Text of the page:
Along the way we're treated/subjected to songs like "The Happiest Home in These Hills," "Boo Bop Bopbop Bop (I Love You Too)," "I Saw a Dragon," "It's Not Easy," "Passamashloddy," "There's Room for Everyone," "Every Little Piece," "Brazzle Dazzle Day," and "Bill of Sale." There are no surprises. What you see is what you get, and what you expect is what you see. When we're told that Nora's pining over her seafaring husband who's never returned, and everyone in town thinks he's lost at sea, we pretty much know from the tone and trajectory of this little film that he may not be a goner.
This "High-Flying Edition" of "Pete's Dragon" doesn't look appreciably different from the previous release. The dragon is still grainy, and animation edges clumsily intrude on live-action backgrounds. Generally speaking, the live action fares better than the animation, which isn't nearly as clean and crisp, nor are the colors as rich as one would hope. The publicity stills are actually sharper than the screenshots, which is a rarity. "Pete's Dragon" is presented in 1.66:1 aspect ratio.
Though the soundtrack is a standard Dolby Digital 5.1 Surround, it's a substandard soundtrack that feels sonically flat. There's no distortion, but there's no zest either, and no richness of sound. Middle tones dominate, rather than a full range of bass and high treble notes.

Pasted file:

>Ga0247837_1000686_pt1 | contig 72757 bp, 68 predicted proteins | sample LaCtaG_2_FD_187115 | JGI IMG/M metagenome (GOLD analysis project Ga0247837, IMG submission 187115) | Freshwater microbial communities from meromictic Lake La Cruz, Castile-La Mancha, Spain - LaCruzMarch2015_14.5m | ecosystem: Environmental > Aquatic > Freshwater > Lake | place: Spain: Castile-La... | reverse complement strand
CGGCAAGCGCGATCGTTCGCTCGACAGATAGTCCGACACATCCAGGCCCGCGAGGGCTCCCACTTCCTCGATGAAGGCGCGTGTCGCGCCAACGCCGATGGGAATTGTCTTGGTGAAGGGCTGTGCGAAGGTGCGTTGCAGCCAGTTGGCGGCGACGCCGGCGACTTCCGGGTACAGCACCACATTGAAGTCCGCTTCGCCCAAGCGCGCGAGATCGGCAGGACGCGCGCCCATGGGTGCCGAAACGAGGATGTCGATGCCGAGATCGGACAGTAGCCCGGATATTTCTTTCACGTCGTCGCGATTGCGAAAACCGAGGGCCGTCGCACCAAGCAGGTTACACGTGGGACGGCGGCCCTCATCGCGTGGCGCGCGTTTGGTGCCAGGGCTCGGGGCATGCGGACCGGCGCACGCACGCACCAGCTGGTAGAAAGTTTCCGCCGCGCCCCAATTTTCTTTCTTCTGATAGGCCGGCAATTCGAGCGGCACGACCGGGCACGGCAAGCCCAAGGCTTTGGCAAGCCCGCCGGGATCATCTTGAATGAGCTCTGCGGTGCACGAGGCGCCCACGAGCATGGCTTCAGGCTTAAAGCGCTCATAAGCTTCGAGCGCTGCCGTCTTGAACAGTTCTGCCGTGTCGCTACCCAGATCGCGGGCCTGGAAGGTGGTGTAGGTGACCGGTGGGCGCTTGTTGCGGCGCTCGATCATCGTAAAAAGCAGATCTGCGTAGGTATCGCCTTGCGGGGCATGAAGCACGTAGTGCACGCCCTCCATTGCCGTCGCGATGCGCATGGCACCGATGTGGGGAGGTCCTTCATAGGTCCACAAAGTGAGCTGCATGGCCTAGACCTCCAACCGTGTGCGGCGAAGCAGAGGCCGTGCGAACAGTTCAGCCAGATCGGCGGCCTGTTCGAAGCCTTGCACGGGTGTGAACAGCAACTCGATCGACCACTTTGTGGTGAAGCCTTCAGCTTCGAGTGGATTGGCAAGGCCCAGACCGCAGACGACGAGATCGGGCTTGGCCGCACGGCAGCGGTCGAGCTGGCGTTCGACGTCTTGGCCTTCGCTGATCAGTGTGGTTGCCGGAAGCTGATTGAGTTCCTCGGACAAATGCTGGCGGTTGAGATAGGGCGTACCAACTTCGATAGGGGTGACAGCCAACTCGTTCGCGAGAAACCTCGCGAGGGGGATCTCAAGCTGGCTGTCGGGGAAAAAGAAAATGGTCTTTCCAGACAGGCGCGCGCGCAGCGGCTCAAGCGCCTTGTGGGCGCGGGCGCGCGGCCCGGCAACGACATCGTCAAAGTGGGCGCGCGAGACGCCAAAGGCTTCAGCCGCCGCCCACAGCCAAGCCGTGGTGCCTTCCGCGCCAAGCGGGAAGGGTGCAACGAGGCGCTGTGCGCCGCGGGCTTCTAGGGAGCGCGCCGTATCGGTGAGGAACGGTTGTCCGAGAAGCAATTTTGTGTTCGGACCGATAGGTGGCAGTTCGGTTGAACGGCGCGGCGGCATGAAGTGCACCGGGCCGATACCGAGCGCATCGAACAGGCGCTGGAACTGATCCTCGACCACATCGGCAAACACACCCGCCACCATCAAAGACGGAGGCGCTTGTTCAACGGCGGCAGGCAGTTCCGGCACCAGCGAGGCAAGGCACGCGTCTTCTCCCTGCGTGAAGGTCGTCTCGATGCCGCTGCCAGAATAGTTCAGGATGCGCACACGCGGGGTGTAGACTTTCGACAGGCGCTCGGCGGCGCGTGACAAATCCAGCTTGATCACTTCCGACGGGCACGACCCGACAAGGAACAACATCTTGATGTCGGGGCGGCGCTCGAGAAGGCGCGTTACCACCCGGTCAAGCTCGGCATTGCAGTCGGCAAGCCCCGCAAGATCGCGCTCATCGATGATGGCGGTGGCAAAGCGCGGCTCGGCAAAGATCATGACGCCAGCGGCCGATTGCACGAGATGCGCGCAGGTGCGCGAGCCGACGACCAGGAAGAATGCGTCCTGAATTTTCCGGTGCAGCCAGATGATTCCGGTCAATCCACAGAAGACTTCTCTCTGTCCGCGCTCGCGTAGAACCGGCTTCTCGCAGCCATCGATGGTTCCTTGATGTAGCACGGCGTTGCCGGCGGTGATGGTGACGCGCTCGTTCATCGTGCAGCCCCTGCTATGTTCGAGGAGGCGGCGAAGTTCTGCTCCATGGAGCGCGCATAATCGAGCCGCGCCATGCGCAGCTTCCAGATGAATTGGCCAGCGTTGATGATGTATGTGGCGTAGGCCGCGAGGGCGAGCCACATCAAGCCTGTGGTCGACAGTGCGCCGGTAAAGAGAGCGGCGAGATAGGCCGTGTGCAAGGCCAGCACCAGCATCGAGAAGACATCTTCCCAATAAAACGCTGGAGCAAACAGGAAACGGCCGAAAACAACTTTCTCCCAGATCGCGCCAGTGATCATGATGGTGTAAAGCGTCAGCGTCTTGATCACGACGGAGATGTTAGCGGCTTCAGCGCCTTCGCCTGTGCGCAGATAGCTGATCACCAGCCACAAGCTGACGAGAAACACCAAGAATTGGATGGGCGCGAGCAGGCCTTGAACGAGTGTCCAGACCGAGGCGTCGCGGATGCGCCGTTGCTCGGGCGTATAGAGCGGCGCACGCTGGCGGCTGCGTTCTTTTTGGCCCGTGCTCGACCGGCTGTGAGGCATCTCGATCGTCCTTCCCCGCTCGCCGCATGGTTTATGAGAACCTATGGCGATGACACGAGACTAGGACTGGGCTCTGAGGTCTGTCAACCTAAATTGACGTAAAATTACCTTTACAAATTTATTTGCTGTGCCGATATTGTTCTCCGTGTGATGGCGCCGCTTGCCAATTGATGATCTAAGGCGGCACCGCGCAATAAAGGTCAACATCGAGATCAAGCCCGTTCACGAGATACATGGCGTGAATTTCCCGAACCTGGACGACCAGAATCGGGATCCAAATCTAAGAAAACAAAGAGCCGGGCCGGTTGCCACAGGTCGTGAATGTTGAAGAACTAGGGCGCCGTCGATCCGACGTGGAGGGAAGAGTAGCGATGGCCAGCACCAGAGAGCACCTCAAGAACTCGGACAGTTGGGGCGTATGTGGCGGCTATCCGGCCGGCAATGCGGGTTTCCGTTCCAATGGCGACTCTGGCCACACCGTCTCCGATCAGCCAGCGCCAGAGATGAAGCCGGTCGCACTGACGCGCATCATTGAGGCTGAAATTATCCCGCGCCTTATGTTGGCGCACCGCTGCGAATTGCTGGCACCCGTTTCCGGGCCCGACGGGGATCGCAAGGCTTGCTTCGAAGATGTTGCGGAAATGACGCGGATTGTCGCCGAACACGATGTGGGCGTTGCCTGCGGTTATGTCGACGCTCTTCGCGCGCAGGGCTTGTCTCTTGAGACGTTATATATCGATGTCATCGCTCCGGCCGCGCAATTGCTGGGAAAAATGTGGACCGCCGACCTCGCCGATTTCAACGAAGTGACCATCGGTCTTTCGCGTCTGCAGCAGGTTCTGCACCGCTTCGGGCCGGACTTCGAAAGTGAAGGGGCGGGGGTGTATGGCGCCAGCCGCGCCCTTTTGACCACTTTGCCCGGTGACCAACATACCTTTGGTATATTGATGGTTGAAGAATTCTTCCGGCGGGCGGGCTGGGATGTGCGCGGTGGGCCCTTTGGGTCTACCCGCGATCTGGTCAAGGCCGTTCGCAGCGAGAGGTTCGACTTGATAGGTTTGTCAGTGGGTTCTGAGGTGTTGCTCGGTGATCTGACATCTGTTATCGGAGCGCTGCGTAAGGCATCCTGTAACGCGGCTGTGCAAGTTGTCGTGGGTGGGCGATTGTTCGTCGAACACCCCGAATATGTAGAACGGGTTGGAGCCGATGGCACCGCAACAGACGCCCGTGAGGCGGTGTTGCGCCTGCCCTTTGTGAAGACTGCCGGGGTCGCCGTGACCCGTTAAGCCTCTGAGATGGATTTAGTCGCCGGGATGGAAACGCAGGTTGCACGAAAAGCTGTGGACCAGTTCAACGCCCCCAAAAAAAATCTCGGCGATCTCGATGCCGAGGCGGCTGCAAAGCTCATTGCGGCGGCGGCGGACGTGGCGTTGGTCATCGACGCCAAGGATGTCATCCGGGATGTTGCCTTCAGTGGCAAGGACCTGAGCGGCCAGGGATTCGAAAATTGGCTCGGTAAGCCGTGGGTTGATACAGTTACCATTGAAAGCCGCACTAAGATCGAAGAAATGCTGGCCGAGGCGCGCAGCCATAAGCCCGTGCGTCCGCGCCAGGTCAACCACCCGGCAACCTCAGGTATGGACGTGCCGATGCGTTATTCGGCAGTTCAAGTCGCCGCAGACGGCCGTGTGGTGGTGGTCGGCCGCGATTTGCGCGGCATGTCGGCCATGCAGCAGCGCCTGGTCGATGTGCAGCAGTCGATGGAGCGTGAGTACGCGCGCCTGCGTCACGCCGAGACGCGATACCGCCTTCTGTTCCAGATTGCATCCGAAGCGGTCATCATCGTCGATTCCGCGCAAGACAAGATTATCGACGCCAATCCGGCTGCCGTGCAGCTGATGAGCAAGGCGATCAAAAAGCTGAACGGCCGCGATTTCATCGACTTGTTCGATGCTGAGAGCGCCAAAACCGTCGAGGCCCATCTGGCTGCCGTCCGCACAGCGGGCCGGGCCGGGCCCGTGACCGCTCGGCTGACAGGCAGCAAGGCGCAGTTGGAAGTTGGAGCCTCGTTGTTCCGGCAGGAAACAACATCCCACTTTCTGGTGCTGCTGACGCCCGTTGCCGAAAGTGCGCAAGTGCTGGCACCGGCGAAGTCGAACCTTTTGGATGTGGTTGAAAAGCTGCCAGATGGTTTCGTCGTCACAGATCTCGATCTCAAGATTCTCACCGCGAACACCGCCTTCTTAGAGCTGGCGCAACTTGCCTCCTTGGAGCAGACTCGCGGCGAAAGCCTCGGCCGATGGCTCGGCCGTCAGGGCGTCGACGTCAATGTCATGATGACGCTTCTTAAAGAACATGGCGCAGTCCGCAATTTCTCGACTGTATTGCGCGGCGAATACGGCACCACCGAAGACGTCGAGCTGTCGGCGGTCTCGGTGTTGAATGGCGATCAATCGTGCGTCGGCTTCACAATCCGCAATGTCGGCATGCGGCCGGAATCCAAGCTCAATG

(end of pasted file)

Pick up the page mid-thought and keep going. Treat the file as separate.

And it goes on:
The bonus features are only slightly better. The main extra is "Brazzle Dazzle Effects: Behind Disney's Movie Magic," which is a 25-minute making-of feature that gives you a fairly standard overview of Disney's foray into blended live-action and animation, and a look at "Pete's Dragon" with a vintage-era Marshall handling the narration. Aside from that, though, it's all small stuff. There's an art gallery of stills and production photos and concept art, a 12-minute retro pop medley of songs from the film, a seven-minute piece on "Original Demo Recordings" of "Brazzle Dazzle Day" and two other songs, a two-minute original song concept for "Boo Bop Bopbop Bop (I Love You Too)," a "Where's Elliott?" game that offers a dragon video as a prize, and a deleted storyboard sequence that also runs in the two-minute range. Rounding out the bonus features are a couple of trailers, a 1946 cartoon short ("Lighthouse Keeping"), a few snippets on Disney and its animators, and that's it. There's nothing stunning here, but for fans it's better than nothing. Those who own the Gold Collection DVD may think twice about replacing it, though, because missing-in-action is a live-action and animation blend on the Loch Ness monster that appeared in the earlier DVD.
There are sweet scenes, sure, and the family moments with Nora, her father, and Pete are satisfying enough. But in the overall realm of Disney magic, "Pete's Dragon" is a card trick rather than a grand illusion.